Second Lieut Charles Frederick Burley, 4th Battalion (attached 10th) Royal Warwickshire Regiment, was killed in action on the Somme on November 18th, 1916. The younger son of leading Luton hat manufacturer Richard Burley, he would not have been 19 years old until December 1st - and still under military age for service abroad.
Pte Samuel Stokes, 43241, 6th Battalion Northamptonshire Regiment, was killed in action on the Somme on October 25th, 1916. He was the second son of Samuel and Phoebe Stokes, of 10 Alfred Street, Luton, to perish on the battlefield in three months - L-Cpl Robert Stokes was killed in action on August 9th.
At the time of Samuel's death, Robert, a holder of the Military Medal, was reported missing with hopes that he may have been taken as a prisoner of war.
Sgt William Ginger, 18144, 2nd Battalion Bedfordshire Regiment, was killed in action on the Somme on October 12th, 1916.
The father of three sons and three daughters, he had married Mary Jane Goodge in 1898 and was living in Summer Street, Slip End. The Flamstead-born soldier was a labourer working for builders T. & E. Neville, of Castle Street, Luton, before he joined up on December 7th, 1914.
Gunner Horace George Dunham, 2783, 24th Battalion Royal Fusiliers, was killed in action on November 13th, 1916. He was aged 24.
Horace was the son of baker and confectioner Alfred Dunham and his wife Mary, of 1 North Street, Luton. He and his two brothers had worked in the family bakery.
Officially, Gunner Dunham is recorded as having been killed in action on November 13th. A letter to his parents from the Front from Capt W. S. Green, however, said his death occurred on November 14th. The machine gunner had suffered no pain and had been buried.
Pte George Henry (Harry) Puddephatt, 40119, 4th Battalion Bedfordshire Regiment, was killed in action on the Somme on November 13th, 1916. He was aged 19.
The son of Henry and Ann Puddephatt, of Summer Street, Slip End, he worked for Messrs F. Merchant and Sons, furnishers, of Manchester Street, Luton, before enlistment. He was in training in England until three months before his death.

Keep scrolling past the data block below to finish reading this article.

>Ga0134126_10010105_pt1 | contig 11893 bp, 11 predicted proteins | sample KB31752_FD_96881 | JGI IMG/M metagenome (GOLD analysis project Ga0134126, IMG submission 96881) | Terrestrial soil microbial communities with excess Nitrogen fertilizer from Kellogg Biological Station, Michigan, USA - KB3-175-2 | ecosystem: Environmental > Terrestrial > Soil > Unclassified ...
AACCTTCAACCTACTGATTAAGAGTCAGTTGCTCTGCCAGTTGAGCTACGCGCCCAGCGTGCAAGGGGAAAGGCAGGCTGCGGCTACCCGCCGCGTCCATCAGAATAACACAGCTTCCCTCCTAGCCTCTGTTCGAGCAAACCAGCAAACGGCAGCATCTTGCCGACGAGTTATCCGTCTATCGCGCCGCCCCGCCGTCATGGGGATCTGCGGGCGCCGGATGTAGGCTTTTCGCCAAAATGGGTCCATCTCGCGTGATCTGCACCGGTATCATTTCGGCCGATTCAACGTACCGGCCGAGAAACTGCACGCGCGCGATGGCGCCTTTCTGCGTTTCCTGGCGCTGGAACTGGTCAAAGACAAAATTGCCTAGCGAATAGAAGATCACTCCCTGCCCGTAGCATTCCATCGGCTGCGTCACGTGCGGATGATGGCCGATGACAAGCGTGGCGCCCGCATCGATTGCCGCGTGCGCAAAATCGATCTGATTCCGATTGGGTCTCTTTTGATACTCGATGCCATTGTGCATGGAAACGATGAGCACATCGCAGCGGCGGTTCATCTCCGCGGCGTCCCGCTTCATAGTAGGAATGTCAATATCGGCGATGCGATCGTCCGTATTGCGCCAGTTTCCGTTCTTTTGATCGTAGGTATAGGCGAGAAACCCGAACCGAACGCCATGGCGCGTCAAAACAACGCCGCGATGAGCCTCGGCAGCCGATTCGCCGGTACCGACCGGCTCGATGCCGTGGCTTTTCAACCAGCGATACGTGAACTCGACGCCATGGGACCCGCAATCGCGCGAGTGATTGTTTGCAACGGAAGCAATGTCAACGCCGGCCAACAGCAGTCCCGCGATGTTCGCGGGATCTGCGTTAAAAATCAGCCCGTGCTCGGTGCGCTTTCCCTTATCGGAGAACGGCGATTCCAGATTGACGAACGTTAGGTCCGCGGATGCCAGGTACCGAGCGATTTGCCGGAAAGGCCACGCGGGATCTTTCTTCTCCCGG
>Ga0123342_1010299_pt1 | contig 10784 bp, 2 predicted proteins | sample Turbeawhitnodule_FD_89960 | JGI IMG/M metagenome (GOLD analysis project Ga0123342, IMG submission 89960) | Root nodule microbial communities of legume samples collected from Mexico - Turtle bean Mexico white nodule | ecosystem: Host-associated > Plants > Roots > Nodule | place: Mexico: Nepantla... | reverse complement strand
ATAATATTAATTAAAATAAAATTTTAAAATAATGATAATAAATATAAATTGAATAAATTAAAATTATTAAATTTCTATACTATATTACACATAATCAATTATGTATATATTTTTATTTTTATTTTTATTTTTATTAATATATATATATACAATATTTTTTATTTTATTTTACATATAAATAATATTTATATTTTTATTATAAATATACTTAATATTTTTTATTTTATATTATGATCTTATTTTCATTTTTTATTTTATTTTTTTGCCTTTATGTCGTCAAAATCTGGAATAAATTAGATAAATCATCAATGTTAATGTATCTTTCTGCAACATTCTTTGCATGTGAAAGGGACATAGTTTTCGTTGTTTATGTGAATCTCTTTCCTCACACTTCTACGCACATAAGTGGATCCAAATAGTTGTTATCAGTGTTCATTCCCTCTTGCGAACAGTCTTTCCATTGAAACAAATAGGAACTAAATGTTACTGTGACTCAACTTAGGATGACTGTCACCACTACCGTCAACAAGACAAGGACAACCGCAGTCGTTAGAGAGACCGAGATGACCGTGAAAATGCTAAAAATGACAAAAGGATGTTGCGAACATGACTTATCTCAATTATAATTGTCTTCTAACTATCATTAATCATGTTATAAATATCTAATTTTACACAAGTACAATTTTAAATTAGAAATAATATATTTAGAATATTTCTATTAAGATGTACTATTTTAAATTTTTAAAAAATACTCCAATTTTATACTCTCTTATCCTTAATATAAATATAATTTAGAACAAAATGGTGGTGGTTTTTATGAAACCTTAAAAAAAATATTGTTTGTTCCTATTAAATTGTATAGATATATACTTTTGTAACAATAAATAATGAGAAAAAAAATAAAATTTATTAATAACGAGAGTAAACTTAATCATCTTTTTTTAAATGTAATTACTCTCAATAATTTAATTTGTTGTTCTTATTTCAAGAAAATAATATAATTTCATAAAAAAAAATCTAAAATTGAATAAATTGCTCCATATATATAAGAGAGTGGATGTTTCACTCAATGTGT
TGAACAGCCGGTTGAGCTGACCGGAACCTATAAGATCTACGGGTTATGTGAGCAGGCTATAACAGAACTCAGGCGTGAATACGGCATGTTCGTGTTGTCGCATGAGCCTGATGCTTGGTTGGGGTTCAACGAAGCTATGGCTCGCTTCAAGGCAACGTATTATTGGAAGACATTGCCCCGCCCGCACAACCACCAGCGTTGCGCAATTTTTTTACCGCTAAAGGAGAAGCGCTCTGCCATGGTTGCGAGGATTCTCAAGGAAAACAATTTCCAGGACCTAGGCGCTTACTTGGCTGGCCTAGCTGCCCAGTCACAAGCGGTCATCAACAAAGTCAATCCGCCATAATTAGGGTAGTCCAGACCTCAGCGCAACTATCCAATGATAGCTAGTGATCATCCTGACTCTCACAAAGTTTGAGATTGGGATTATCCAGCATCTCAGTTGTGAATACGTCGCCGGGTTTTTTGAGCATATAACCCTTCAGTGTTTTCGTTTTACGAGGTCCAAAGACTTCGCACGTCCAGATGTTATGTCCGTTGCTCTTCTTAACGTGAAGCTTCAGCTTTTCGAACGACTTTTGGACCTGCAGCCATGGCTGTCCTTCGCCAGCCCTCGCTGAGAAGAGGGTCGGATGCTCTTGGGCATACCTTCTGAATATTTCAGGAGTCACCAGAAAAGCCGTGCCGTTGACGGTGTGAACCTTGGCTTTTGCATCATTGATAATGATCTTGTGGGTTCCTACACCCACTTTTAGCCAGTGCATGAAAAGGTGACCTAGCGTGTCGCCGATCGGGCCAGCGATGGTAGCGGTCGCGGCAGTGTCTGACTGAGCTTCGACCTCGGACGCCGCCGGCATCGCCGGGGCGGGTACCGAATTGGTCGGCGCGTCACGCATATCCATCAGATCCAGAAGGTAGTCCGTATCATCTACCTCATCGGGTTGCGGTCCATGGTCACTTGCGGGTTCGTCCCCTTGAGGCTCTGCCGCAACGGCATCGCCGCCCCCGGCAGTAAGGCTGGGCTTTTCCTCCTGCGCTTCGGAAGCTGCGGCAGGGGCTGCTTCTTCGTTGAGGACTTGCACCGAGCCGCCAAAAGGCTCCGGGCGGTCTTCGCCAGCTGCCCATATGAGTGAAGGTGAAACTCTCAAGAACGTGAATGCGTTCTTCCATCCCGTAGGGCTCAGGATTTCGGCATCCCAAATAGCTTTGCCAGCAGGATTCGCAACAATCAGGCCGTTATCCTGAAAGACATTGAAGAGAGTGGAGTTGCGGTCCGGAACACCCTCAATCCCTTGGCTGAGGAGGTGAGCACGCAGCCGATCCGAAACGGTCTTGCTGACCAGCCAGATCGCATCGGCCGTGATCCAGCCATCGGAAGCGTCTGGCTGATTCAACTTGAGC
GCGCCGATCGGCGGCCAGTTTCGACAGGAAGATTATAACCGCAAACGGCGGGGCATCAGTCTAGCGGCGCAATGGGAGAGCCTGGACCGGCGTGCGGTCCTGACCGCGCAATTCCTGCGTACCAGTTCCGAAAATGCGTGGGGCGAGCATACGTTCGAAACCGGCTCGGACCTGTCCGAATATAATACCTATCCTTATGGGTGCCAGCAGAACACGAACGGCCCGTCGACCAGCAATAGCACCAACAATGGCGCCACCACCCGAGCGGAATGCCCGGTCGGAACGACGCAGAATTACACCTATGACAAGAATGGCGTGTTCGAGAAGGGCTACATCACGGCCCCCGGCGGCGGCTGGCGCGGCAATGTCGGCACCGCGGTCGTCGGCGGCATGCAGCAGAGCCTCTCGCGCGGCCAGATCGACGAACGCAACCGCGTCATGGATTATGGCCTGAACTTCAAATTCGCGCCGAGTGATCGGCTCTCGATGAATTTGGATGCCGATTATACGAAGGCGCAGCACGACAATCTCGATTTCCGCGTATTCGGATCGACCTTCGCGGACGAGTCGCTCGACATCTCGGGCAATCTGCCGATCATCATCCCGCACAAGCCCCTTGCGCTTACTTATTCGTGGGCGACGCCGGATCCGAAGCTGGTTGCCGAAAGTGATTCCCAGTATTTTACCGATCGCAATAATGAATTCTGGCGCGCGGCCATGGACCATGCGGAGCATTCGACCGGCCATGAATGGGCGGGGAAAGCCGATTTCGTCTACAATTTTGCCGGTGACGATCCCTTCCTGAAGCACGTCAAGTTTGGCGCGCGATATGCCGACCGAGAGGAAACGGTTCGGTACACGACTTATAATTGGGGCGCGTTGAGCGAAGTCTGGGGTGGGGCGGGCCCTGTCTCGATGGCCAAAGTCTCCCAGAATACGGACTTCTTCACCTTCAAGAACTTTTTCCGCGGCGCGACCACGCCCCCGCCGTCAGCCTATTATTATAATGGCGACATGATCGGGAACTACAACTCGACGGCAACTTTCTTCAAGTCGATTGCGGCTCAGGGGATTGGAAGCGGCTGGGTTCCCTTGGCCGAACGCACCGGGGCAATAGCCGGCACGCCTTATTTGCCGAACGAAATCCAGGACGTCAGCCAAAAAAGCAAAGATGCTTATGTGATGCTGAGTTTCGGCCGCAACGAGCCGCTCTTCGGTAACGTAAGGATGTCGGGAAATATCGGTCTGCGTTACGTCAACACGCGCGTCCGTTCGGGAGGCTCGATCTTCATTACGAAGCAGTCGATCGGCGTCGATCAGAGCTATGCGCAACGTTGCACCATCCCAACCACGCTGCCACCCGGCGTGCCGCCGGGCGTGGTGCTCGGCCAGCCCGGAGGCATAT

Pte Fred Allen Kilby, 23310, 4th Battalion Bedfordshire Regiment, was killed in action on the Somme on the French front on November 13th, 1916. He was aged 27.
He was one of ten children of Henry John and Letitia Kilby, of 41 Winsdon Road, Luton. Before enlistment in November 1915, when he joined the Duke of Bedford's Training Camp at Ampthill, he was employed by Mr J. L. Frenay, bleacher and dyer, as a town collector.
Pte John Dyson, 23182, 4th Battalion Bedfordshire Regiment, was killed in action on the Somme on November 13th, 1916.
Regimental records say he was born in Bolton, Lancashire, and resided in Luton. He is commemorated on the Luton Roll of Honour, but without an address. Sadly nothing appears to have been recorded about him in Luton newspapers.
Pte Lionel Ralph Worsley, 3/7730, 7th Battalion Bedfordshire Regiment, was killed in action in the Big Advance at the start of the Battle of the Somme on July 1st, 1916. He was aged 33, married and lived at 24 Ash Road, Luton.
He and his comrades had leapt over the parapet, and Lionel, a bomber, was pointing out to his gunner pal a number of enemy troops in a trench when a sniper shot him in the head. He fell back into his comrades arms and died instantly. The Beds & Herts Saturday Telegraph said he had been buried in a hero's grave at Carnoy.
Rifleman Arthur Thomas Mahon, 301057, London Regiment (London Rifle Brigade), was killed in action on July 1st, 1916, at the age of 19. Born in Aberdeen, he was the son of the Rev Edward Mahon, Pastor of King Street Congregational Church, Luton, and Mrs Agnes Catherine Mahon, of 48 Napier Road, Luton.
Pte Stanley Walter Fensome, 15296, 7th Battalion Bedfordshire Regiment, was killed in action on July 1st, 1916. He was aged 20 and the eldest son of Luton bootmaker Mr Walter Fensome and his wife Elizabeth, of 63-65 Duke Street, High Town.
The sad news for his family was contained in a letter from the Wesleyan Chaplain to the battalion, the Rev G. Jarvis Smith. He said Stanley was killed in action on the Saturday morning and he had found his body soon after the battle was over. Stanley was given a Christian burial and the spot where he fell had been carefully marked.
Pte Frederick Herbert Carter, 15249, D Company, 7th Battalion, Bedfordshire Regiment, was killed in action on the Somme on July 1st, 1916. He never again got to see his wife, Jessie (nee Walters), of King's Road, Luton, after he married her while on leave a year earlier and had had to make a hurried return to his regiment.
Jessie received the official notification of he husband's death on July 20th. He had gone to France on July 26th, 1915, and was never fortunate enough to get home leave afterwards.
Pte Frederick William Armstrong, 19794, 7th Bedfords, was killed in action on July 1st, 1916 - the first day of the Battle of the Somme. He was aged 20.
Born in a cottage at Eaton Green Farm, Stopsley, in 1896, he was the son of Thomas and Annie Elizabeth Armstrong. His brother Charles, also a private in the 7th Bedfords, wrote to his parents with the sad news of his death. Frederick had been homes on leave five weeks before his death.